“Making Syracuse Lake Clean, Healthy, Safe and Beautiful” was the topic presented by Dr. Nate Bosch, director of the Center for Lakes and Streams and assistant professor of environmental science at Grace College. Bosch’s presentation was made during the annual Syracuse Lake Association Annual Breakfast Meeting held Saturday.
Megan McClellan, new executive director of Syracuse-Wawasee Trails Committee, was introduced and Bob Trame, Syracuse-Wawasee Trail Committee presented a brief report on the trails.
Bosch hit such topics as the food chain of the lake, education efforts, research and collaboration with other entities. He also presented information on the attempts to control the invasive plant, starry stone wart, found in 48.22 total surface acres of Syracuse Lake.
Specific research related to Syracuse Lake is available on the center’s website lakes.grace.edu, Bosch noted. He did elaborate on Syracuse Lake’s economic impact found in the Lake Economic Impact Study: Property Value Report 2013.
While research found fishing is a $28 million industry for the county, another study focused on another segment who “only cares how the lakes are tied to the economics of the lakes.”
The Impact Study found, of the county’s $60 million property tax revenues received, $15 million comes from single family lake homes, with property values of homes on lakes 25 acres or larger, totaling over $3 billion.
Homes along Syracuse Lake generate $1.3 million of the county tax revenue and property values, within 500 feet of the shore line, total $190 million. Bosch pointed out 72 percent of the lake’s $190 million property values are secondary homes. “A large portion are coming to the lakes because of the quality,” Bosch stated adding if the lake quality declines, those homeowners will say “see you later.”
It was noted the study is showing the income from lake properties is stacking up behind the orthopedic and agriculture industries as far as economic impact.
Bosch briefly presented information on a lake levels study. During his analysis he noted while springs feed the lake, in times of drought, springs turn into drains. It was stressed a majority of factors affecting water levels there is no control over.
During the drought of 2012, Bosch noted a school bus full of water was leaving the lake every minute due to evaporation. While the study is continuing, once completed there may be some recommendation regarding the Syracuse Dam operations.
Regarding the lake’s food chain — nutrients, phytoplankton, zooplankton, planktivorous fish and piscovorous fish — Bosch noted if the lower two levels of this chain is overloaded or becomes unbalanced the chain will snap affecting the top three areas of the food chain.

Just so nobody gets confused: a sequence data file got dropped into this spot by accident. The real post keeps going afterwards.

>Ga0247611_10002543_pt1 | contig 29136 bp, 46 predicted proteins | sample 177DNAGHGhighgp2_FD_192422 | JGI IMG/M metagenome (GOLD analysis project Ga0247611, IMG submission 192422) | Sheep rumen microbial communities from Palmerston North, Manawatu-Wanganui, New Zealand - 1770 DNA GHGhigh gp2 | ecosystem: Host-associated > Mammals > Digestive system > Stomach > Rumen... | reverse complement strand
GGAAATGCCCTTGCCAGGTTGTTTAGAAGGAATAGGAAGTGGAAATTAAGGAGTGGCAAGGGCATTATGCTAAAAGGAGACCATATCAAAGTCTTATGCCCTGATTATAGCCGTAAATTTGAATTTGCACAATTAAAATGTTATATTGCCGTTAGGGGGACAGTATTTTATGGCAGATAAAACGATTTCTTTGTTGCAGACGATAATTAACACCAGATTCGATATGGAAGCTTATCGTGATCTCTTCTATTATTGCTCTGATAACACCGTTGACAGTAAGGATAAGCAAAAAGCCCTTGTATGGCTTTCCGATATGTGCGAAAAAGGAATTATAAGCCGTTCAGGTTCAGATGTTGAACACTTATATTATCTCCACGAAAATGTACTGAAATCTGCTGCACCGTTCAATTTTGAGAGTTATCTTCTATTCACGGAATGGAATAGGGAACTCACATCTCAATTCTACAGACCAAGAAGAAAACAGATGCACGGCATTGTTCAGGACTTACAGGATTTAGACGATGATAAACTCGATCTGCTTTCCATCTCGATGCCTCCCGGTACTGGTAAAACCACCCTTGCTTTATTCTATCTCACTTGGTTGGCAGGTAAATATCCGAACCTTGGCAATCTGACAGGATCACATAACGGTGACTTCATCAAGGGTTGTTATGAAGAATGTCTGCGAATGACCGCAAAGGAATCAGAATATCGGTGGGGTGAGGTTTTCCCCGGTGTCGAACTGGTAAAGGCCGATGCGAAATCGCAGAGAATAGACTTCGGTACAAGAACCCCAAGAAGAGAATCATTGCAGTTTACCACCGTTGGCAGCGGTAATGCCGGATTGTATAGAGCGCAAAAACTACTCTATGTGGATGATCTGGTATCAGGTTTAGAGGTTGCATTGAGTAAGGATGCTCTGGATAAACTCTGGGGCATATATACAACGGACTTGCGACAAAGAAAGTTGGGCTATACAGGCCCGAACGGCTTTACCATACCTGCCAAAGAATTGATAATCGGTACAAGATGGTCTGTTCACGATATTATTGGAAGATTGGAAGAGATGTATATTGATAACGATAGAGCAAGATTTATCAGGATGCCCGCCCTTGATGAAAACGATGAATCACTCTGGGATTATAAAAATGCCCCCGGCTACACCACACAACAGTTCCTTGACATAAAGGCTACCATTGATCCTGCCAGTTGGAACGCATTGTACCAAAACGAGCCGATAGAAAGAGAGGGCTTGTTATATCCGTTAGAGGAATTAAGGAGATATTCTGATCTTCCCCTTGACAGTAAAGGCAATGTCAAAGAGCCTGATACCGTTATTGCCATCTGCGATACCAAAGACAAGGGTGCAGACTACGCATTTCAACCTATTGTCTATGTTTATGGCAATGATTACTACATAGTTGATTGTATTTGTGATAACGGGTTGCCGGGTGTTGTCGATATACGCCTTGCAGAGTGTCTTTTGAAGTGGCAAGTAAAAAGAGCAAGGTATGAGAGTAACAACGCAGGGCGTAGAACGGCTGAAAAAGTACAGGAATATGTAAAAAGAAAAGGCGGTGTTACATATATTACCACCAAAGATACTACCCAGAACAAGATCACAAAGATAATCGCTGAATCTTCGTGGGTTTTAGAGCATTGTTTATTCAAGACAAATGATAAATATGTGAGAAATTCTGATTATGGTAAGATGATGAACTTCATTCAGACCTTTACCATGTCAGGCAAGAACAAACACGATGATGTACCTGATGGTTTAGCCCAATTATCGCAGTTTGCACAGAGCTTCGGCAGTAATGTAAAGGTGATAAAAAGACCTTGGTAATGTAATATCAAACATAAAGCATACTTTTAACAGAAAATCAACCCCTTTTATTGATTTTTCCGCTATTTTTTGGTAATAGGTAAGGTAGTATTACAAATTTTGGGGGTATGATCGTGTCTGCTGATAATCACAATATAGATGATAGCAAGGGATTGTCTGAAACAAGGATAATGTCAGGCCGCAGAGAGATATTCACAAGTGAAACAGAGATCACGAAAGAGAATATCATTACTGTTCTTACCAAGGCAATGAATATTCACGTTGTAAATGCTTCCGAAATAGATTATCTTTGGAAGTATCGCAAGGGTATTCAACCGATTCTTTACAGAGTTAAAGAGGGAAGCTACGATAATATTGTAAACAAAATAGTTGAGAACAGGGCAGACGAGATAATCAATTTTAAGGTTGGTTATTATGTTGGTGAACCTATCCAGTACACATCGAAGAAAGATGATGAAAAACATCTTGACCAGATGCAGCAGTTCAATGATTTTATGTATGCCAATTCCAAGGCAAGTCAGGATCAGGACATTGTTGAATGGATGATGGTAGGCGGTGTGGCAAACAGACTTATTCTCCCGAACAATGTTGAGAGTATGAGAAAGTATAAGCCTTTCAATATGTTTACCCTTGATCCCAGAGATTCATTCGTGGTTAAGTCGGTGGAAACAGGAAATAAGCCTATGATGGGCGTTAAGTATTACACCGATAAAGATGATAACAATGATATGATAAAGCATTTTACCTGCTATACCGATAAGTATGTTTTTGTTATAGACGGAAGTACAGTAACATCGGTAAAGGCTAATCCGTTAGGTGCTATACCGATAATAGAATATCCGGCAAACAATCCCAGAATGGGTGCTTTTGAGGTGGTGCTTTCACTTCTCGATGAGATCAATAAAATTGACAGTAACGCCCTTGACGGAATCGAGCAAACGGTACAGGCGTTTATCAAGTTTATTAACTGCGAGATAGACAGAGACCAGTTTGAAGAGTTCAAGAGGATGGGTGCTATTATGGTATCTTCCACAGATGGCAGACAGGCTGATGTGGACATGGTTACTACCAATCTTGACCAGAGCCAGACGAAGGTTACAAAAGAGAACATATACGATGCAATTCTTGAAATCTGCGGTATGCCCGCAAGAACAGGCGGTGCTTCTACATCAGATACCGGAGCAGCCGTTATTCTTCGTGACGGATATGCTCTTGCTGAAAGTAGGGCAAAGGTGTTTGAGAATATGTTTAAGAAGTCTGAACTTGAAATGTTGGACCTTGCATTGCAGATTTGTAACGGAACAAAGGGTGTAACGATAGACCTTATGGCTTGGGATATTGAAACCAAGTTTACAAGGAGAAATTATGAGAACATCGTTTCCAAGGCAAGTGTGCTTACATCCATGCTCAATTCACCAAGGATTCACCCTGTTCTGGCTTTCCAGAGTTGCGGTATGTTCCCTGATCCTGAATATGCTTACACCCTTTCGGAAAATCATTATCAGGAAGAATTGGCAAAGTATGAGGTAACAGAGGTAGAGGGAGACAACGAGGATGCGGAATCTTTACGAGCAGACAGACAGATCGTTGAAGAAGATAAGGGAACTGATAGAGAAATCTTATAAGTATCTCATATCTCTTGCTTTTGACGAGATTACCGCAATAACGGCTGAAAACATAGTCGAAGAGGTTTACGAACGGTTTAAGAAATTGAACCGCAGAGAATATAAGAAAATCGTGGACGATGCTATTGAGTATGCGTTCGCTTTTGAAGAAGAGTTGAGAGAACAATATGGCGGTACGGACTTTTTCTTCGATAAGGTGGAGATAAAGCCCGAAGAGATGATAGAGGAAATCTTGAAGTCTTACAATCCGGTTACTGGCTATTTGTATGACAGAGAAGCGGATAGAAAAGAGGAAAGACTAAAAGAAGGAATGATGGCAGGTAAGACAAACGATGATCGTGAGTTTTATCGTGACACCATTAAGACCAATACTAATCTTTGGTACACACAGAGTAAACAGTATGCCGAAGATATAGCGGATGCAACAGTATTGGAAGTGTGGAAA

Educational programs noted were: Aquariums in 24 county schools and at the Syracuse Community Center, which is sponsored by SLA; an annual art contest with over 500 entries; field day with over 800 students; and the annual Lakefest where over 5,000 people attended learning the importance of clean lakes while having fun. Opportunities to volunteer and financial support the center were noted.
As for the invasive starry stonewort plant, Bosch stated the Department of Natural Resources is treating 17 acres and will be applying a treatment in the next week or so. It was also noted the DNR is the gatekeeper of treatment of weeds to keep a balance between recreation and the fish habitat.
Trame noted it has taken the trail committee 10 years to get where it is at presently and since last year work on trails have snowballed rapidly.
He announced the Northshore Drive trail, at the request of property owners, has been delayed until after labor day. Additionally SLA has provided donations for restroom facilities along the trail.
He noted there is now 7.5 miles of trails with more growth coming. He asked for volunteers to help maintain the trails — keeping the trails clear of debris.
McClellan, a former Peace Corp volunteer in Africa, noted she was anxious to meet everyone and can be contacted at [email protected]
During regular SLA business, fireworks coordinator Nate Shoemaker reported donations for this year’s event allowed a local disc jockey to set up at the beach leading up to the fireworks playing music for the crowd which has been requested for next year. This year’s fireworks, the first ever to include music, was successful and music will coincide with the fireworks for the next two years. He also noted revenue from commercials airing before and after the fireworks was received.
SLA President Becky Fox noted a profit was made on this year’s lake director due to advertisers, and a sign has been placed at the town pier announcing canoeing on the lakes every Tuesday. The first event had 40 kids participating. “A lot of kids can’t get on the lake as they don’t have a boat,” stated Fox, noting this program provides that opportunity.